The Validator is not exactly a new feature. The Validator has been in
the contrib package in the distribution since Struts 1.0.1. Since then,
part of it has now been refactored and moved into the Jakarta-Commons
subproject and renamed the Commons-Validator and the Struts specific
portion is now called the Struts-Validator. However, since it is in the
contrib package, people may overlook it and it is worthwhile to mention
The Validator provides an extensible framework to define validation
rules to validate user inputs in forms. What is appealing in the
Validator is that it generates both the server-side validation code and
validation rules defined in an XML configuration file. The Validator
performs the validation based on regular-expression pattern matching.
While a handful of commonly used validators are shipped with the
framework (e.g. date validator, range validator), you can always define
your own ones to suit your need.
To maintain backward compatibility, Struts 1.1 allows one default
sub-application per application. The URI of the resources (i.e. JSPs,
HTMLs, etc) in the default sub-application will have an empty sub-app
prefix. This means when an existing 1.0 application is "dropped" into
Struts 1.1, theoretically, it will automatically become the default
Direct Requests to JSPs
To take the full advantage of sub-application support, Struts 1.1
stipulates the requirement that all requests must flow through the
controller servlet, i.e. the ActionServlet. Effectively, this means all
JSPs must be fronted by Actions. Instead of allowing direct requests to
any of the JSPs, all requests must go through an Action and let the
Action forward to the appropriate JSP.
This is perhaps the biggest impact of migration to Struts 1.1 if you
have not followed this idiom in your applications. This restriction is
required because without going through the ActionServlet, Struts
navigation taglibs (e.g. <html:form> and <html:link>) used in the JSPs
will not have the correct sub-app context to work with.
With the introduction of sub-applications, a more flexible way is
introduced to configure each sub-application independently. Many of the
configuration entries (e.g. resource bundle location, maximum upload
file size, etc) that used to be defined in web.xml have now been moved
to struts-config.xml. The original entries in web.xml are deprecated but
will still be effective.
Action.execute() and Action.getResources()
In Struts 1.0, request handling logic is coded in Action.perform();
however, Action.perform() throws only IOException and SevletException.
To facilitate the new declarative exception handling , the request
handling method needs to throw Exception, the superclass of all the
checked exceptions. Therefore, to both maintain backward compatibility
and facilitate declarative exception handling, Action.perform() is now
deprecated in favour of Action.execute().
You also have to be careful if you use DispatchAction in your existing
applications. At the time of writing, the DispatchAction in Struts 1.1
beta has not yet been updated to use execute(). (A bug report has been
filed in Struts' bug database.) Therefore, without modifying the
DispatchAction class yourself, declarative exception handling will not
work with DispatchAction subclasses.
In addition, Action.getResources() is now deprecated. Instead, you
should call Action.getResources(HttpServletRequest) instead. This allows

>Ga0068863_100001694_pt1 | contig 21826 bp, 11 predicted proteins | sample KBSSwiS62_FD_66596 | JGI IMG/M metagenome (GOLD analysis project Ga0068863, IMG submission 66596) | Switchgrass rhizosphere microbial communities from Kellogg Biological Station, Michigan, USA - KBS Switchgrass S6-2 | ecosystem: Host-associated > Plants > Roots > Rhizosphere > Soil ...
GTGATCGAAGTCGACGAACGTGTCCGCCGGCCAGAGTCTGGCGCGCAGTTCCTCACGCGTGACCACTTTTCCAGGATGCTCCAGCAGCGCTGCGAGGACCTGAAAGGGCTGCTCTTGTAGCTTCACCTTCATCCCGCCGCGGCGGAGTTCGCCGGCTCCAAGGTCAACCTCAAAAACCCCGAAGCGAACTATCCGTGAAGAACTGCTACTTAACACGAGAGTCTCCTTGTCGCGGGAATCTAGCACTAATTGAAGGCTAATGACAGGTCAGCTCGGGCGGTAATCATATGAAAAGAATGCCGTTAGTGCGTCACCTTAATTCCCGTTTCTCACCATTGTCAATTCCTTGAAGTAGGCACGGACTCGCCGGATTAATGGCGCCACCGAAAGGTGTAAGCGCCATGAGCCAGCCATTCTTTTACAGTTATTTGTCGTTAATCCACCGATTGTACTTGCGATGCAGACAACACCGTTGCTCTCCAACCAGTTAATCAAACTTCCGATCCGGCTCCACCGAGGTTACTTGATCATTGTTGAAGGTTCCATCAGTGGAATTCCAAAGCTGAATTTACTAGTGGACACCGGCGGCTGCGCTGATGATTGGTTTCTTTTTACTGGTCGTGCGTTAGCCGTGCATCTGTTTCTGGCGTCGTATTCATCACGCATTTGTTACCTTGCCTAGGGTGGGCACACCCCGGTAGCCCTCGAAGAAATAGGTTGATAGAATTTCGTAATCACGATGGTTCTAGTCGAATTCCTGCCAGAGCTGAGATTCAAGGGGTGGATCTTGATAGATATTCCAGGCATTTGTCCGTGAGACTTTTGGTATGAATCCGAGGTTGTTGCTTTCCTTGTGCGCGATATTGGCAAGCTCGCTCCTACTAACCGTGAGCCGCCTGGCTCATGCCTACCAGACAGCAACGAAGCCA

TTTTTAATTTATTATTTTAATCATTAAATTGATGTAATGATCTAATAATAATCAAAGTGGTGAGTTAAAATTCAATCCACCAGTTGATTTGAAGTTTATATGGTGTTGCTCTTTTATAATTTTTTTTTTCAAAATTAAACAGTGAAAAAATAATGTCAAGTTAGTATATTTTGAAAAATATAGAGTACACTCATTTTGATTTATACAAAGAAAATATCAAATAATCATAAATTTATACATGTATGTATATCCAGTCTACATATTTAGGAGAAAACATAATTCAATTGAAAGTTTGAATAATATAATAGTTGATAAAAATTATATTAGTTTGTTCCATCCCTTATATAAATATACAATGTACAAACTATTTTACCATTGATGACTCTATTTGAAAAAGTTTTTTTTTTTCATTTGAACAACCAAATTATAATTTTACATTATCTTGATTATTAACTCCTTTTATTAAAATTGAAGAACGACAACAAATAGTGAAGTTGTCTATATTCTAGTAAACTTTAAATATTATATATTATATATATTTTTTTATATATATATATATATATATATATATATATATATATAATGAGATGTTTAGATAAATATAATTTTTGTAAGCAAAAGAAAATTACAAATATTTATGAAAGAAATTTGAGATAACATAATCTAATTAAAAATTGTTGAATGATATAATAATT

Struts to return to you the sub-application specific message resources.
Otherwise, the message resources for the default sub-app will be used.
Struts 1.1 now depends on a handful of libraries from other Jakarta
subprojects (e.g. Commons-Logging, Commons-Collections, etc.). Some of
these libraries may cause classloading conflicts in some servlet
containers. So far, people have reported in the mailing list the
classloading problem of commons-digester/jaxp1.1, and commons-logging
causing deployment difficulties in Struts 1.1 applications running on
Weblogic 6.0. (The problems have been corrected in Weblogic 6.1 and
Resources under WEB-INF
According to the Servlet specification, resources (e.g. JSP files)
stored under WEB-INF are protected and cannot be accessed directly by
the browsers. One design idiom for Struts 1.0 is to put all the JSP
files under WEB-INF and front them by Actions so that clients cannot
illegally access the JSPs. With the introduction of sub-application
prefixes in Struts 1.1, mapping resources under WEB-INF gets
complicated. Extra configuration steps utilizing the pagePattern and
forwardPattern attributes of the element in struts-config.xml is
required to inform Struts to construct the paths correctly. More
specifically, you need to set these attributes to the pattern
What is the Jakarta Struts Framework?
Jakarta Struts is an open source implementation of MVC
(Model-View-Controller) pattern for the development of web based
Jakarta Struts is a robust architecture and can be used for the
development of applications of any size.
The “Struts framework” makes it easier to design scalable, reliable Web
What is an ActionServlet?
The class org.apache.struts.action.ActionServlet is called the
In the Jakarta Struts Framework this class plays the role of controller.
All the requests to the server go through the “Controller”.
The “Controller” is responsible for handling all the requests.
How can one make any “Message Resources” definitions file
available to the “Struts Framework” environment?
Answer: “Message Resources” definitions file are simple .properties
these files contain the messages that can be used in the struts project.
“Message Resources” definition files can be added to the struts-config.xml
through <message-resources /> tag. Example:
<message-resources parameter="MessageResources" />